Little is known about what determines strategy implementation around quality improvement (QI) in small and medium-sized primary care practices. New research led by George Mason University's College of Health and Human Services found that independent, physician-owned practices, adopted more QI strategies than hospital-owned practices and community clinics.
Dr. Tulay Soylu, currently assistant professor of instruction at Temple University, led the study published in the Journal of General Internal Medicine in collaboration with George Mason faculty for her dissertation in Mason's Health Services Research PhD Program. The study was a component of a larger practice-level intervention, Heart of Virginia Healthcare, which provided technical assistance to primary care practices in Virginia to improve cardiovascular care. An observational study design surveyed 175 small and medium-sized primary care practices in Virginia to examine how practice characteristics (such as location, size, ownership, and whether they were part of accountable care organizations) and practice readiness to change affected quality improvement (QI) efforts.
The study found that independent, physician-owned practices adopted more changes than hospital-owned practices and community clinics. "The independent practices focused more on patient care coordination (such as developing a care plan and managing medication) rather than organizational improvement strategies (such as optimizing teams or workflow,)" explains Soylu. Community clinics appear to need additional time to implement QI activities, as they face greater financial challenges and often serve sicker patients.
"Adopting evidence-based QI strategies should be part of transforming primary care so practice can track population health, enhance patient experiences and outcomes, reduce costs, and improve provider experience," explains Soylu. "A strong foundation of primary care is essential for the US healthcare system and the COVID-19 pandemic has underscore this need," explains Soylu.
This study provides empirical evidence to primary care practices and policymakers, which highlights the importance of the strategy implementation variation by practice characteristics. QI authorities should consider these characteristics before designing a QI intervention.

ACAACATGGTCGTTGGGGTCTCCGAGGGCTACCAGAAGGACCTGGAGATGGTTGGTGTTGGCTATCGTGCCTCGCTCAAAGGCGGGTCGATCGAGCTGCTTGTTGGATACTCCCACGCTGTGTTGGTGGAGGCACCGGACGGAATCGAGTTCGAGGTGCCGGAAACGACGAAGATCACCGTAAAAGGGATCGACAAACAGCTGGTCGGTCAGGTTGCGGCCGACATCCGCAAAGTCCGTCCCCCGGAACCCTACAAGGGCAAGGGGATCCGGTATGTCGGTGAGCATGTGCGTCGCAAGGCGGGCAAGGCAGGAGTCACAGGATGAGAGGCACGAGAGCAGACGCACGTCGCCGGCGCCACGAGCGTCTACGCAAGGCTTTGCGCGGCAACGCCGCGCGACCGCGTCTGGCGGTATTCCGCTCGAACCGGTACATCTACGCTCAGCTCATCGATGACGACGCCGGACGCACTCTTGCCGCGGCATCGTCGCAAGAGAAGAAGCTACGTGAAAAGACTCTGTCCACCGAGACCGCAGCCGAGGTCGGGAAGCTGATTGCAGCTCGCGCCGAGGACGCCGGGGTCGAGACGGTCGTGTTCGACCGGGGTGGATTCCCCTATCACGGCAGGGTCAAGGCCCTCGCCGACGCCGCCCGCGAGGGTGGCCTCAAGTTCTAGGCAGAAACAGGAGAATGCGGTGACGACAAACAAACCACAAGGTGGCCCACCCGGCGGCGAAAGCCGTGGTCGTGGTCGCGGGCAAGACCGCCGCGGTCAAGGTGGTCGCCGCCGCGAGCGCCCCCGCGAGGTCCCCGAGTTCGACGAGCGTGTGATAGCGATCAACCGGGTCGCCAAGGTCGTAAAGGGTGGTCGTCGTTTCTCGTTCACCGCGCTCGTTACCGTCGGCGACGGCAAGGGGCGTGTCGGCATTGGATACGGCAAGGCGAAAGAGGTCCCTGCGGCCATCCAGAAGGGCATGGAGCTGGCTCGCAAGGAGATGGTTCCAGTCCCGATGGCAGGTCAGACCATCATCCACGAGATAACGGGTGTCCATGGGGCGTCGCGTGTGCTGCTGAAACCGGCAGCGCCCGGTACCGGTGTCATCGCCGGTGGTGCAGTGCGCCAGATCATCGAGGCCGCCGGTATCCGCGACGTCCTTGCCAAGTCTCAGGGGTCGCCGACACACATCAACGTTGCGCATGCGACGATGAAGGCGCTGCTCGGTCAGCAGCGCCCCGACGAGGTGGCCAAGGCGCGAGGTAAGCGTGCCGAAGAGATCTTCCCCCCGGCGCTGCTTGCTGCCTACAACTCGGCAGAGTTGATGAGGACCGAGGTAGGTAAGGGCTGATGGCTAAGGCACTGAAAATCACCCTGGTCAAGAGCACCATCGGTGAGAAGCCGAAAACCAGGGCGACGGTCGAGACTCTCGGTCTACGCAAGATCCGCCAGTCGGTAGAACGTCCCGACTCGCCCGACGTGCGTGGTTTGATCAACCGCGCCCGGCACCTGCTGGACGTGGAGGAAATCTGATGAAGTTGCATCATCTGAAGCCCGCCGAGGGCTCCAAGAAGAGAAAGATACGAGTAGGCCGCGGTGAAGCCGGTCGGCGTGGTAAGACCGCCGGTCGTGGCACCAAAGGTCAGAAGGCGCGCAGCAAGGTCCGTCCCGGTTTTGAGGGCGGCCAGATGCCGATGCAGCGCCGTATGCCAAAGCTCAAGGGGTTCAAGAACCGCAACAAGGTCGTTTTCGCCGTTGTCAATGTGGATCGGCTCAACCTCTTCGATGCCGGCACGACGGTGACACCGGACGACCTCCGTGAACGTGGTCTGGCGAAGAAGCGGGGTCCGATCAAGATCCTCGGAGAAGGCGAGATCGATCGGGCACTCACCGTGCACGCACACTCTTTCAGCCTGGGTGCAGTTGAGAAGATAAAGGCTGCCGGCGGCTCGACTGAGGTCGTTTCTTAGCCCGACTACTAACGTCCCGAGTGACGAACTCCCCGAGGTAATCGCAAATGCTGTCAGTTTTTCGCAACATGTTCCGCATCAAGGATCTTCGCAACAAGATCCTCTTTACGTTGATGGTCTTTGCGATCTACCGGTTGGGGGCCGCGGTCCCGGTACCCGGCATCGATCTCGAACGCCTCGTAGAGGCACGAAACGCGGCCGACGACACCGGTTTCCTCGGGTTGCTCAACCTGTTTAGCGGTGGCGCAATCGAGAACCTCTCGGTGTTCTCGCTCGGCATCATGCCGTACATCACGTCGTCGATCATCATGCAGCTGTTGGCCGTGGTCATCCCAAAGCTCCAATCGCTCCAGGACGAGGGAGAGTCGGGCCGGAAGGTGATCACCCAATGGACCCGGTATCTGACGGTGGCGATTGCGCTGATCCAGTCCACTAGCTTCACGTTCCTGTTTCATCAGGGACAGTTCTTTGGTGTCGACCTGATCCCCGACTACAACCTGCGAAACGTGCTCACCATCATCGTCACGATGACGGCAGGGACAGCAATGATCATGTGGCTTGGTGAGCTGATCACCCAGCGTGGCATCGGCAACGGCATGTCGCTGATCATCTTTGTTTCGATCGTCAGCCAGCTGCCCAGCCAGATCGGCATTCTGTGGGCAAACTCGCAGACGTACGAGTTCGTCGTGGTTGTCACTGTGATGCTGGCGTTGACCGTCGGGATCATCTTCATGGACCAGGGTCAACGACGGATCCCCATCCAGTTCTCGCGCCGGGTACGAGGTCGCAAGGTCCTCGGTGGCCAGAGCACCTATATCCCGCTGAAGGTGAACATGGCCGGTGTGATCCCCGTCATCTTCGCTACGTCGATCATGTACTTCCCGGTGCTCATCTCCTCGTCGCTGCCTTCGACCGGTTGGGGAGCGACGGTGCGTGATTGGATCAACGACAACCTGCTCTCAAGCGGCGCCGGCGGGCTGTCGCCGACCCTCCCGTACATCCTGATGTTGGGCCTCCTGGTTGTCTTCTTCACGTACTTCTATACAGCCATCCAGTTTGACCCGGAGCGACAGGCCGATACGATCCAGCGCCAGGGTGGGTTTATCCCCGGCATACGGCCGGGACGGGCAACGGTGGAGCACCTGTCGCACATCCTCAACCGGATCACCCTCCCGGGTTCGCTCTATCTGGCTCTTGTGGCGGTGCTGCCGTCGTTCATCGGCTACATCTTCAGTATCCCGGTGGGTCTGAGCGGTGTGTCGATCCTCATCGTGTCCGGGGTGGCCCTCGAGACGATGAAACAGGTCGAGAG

Funding was provided for this study by The Agency for Healthcare Research and Quality (R18: HS023913 - PI Dr. Kuzel at Virginia Commonwealth University) and a George Mason University Provost 2019 Dissertation Completion Grant.
About George Mason University
George Mason University is Virginia's largest and most diverse public research university. Located near Washington, D.C., Mason enrolls 38,000 students from 130 countries and all 50 states. Mason has grown rapidly over the past half-century and is recognized for its innovation and entrepreneurship, remarkable diversity and commitment to accessibility. For more information, visit https://www2.gmu.edu/.
About the College of Health and Human Services
George Mason University's College of Health and Human Services prepares students to become leaders and shape the public's health through academic excellence, research of consequence, community outreach, and interprofessional clinical practice. George Mason is the fastest-growing Research I institution in the country. The College enrolls 2,260 undergraduate and 1,645 graduate students in its nationally-recognized offerings, including: 5 undergraduate degrees, 13 graduate degrees, and 7 certificate programs. For more information, visit https://chhs.gmu.edu/.
Journal of General Internal Medicine